The Beijing Center

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the beijing center for chinese studies


Admitted Students Information

Whether you wander through 800-year-old alleys at the city center or walk onto the field at the Bird’s Nest Stadium in Olympic Park; Beijing offers a dynamic of old juxtaposed with new, unmatched by any other city in the world.


The Hutongs

A walk around the hutongs, one of the oldest residential neighborhoods still standing in Beijing, will give you a good sense of everyday “old Beijinger” life. It is an interesting mix of residential living, creative restaurants, and hipster shops. It is a story of the life and changes of the generations that have lived in Beijing.

Things to see

  • Lama Temple-A temple and monastery of Tibetan Buddhism
  • Wudaoying-Across from the lama temple, filled will eclectic shops and restaurants
  • Ghost Street (Guijie)-A view of flashing red restaurant signs, spicy hot pot, and crawfish galore
  • Houhai Lake-Ride on boats in the summer and ice skate in the winter, and enjoy the shops in the surrounding neighborhood

Tiananmen Square & Wangfujing

Truly a place where ancient meets modern. The political center of China over many centuries, the awe of history, size and power ensures that walking around this area will never get old.

Things to see

  • Tiananmen Square-one of the biggest city squares in the world
  • The National Museum-Covers Chinese history from the Yuanmou Man of 1.7 million years ago to the end of the Qing Dynasty
  • The Forbidden City-served as the home of emperors and their households for almost 500 years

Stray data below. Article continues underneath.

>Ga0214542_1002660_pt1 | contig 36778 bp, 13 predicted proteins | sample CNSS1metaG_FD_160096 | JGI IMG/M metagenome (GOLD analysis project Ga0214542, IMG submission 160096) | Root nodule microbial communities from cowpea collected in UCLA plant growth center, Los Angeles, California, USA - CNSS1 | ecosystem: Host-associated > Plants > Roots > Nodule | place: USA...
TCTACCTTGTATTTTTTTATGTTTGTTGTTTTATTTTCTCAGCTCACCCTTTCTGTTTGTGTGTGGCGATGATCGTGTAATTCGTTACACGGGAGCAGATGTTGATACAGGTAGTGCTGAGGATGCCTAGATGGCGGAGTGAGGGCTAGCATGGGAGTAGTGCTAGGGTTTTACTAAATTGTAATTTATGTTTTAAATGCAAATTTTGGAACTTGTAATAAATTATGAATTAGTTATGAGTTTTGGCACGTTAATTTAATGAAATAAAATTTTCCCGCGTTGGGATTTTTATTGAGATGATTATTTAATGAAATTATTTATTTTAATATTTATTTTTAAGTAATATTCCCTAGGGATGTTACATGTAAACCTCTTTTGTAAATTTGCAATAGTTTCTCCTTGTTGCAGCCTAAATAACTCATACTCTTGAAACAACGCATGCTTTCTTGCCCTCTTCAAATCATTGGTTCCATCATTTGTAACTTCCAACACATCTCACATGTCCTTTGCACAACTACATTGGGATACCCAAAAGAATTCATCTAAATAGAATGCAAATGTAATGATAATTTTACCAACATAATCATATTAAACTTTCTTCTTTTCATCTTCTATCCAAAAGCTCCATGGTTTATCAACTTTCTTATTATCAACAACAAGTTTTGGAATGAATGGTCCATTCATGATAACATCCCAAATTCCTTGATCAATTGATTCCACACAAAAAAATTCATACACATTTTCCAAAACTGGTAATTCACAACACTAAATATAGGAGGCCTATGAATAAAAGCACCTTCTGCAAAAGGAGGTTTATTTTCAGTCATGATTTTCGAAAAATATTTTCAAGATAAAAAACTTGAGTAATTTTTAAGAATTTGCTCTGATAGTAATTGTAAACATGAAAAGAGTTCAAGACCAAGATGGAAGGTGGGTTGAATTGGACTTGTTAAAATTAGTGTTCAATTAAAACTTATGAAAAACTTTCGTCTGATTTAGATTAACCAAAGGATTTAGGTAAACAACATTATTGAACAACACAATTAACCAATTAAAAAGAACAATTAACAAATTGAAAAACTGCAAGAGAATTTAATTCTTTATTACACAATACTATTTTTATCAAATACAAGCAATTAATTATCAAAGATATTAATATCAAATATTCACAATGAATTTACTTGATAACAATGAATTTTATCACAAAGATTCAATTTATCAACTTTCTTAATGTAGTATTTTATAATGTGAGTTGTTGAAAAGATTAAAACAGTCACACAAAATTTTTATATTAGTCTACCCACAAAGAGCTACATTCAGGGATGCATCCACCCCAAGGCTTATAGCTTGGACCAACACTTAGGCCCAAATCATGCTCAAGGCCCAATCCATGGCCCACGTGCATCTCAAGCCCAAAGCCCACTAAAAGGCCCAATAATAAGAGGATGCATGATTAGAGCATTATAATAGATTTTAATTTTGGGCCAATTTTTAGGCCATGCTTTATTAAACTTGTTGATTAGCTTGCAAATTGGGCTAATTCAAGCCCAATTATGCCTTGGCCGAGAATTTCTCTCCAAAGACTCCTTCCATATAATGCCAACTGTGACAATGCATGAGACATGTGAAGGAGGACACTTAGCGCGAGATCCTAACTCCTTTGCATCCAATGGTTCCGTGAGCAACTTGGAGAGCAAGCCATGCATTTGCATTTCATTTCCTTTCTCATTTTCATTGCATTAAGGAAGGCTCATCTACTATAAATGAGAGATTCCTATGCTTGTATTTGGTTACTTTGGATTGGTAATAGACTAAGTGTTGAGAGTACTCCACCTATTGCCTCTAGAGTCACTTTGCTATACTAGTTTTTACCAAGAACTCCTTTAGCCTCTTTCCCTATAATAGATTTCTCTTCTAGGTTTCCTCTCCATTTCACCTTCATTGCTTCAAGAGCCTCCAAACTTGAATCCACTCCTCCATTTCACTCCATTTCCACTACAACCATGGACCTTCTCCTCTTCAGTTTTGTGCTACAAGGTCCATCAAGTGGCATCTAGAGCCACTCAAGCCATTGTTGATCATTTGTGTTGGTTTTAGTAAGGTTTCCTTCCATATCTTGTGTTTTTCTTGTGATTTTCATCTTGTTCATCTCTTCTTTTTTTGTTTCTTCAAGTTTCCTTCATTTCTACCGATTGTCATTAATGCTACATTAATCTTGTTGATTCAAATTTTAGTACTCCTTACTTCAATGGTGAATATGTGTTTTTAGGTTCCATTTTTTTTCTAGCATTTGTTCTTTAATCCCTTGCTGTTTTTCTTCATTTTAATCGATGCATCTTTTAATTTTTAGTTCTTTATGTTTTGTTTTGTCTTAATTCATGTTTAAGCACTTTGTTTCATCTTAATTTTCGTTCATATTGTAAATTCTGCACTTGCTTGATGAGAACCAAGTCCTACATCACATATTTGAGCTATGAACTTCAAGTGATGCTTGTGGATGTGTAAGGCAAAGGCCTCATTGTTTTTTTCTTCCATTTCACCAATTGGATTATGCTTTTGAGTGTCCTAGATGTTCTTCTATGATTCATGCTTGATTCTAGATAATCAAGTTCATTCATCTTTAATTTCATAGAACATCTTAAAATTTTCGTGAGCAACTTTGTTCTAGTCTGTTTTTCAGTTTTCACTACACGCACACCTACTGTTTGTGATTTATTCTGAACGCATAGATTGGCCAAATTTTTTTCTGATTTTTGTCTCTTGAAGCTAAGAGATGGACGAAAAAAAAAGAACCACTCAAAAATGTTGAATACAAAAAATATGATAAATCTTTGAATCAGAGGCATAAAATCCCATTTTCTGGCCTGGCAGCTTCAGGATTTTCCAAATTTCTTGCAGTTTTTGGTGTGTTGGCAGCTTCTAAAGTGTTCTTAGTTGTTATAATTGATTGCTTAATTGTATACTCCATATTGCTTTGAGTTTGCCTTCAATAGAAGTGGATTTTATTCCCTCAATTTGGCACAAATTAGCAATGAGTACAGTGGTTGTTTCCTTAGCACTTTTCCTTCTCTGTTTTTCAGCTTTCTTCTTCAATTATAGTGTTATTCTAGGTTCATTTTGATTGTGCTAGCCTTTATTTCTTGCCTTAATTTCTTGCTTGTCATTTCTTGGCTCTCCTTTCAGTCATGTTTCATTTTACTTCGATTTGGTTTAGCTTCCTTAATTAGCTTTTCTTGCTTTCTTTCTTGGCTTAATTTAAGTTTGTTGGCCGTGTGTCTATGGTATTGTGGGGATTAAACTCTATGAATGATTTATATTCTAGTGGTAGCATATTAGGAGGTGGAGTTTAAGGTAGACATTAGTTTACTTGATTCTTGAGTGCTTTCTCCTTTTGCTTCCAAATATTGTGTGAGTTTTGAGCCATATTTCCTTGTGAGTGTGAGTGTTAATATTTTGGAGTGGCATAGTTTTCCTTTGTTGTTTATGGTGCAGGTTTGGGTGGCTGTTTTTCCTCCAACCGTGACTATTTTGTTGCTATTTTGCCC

• Mausoleum of Mao Zedong-Visit Chairman Mao’s embalmed body
  • Qianmen-great for inexpensive souvenir shopping
  • Wangfujing-Known for its pedestrian street of shopping, wander off the beaten path a little and find some “interesting” foods, although mostly aimed at tourists- sea urchins, silk worm, snake, and tarantula can be used to test your friends’ bravery


The international commercial district, it is frequented by expats from all over the world and locals alike. When you are missing your favorite Western cuisine or Western brand, head here to not only find the comforts of your home country, but also to discover brands and cuisines from around the world. After a long day of shopping and eating, the nightlife is sure not to disappoint.

Things to see

  • Taikoo Li-Boasts shops such as Apple, Uniqlo, Adidas, H&M, and many more
  • The Bookworm-Much more than a bookstore, hosts a variety of events and speakers
  • Restaurant favorites-Taco Bar, Bottega Italian, JingA Brewery, The Local (American favorites), Migas Rooftop Bar, Moka Bros (healthy)
  • Worker’s Stadium-See a Beijing Guoan soccer game or catch your favorite band when they are in town

Guomao (Central Business District)

An incredible transformation from pasture land in the Ming Dynasty to the Central Business District in the capital city of the largest economy in the world. You are sure to see people walking around in suits, world-class shopping, and a building that look like pants? Indeed.

Things to see

  • China World Trade Center-Well known for being one of the largest up-market commercial mixed-use (hotels, shopping malls, offices, apartments) developments in the world.
  • CCTV Headquarters AKA “The Pants”-This piece of unique architecture is the bustling headquarters for China Central Television and an amazing place to view the city from above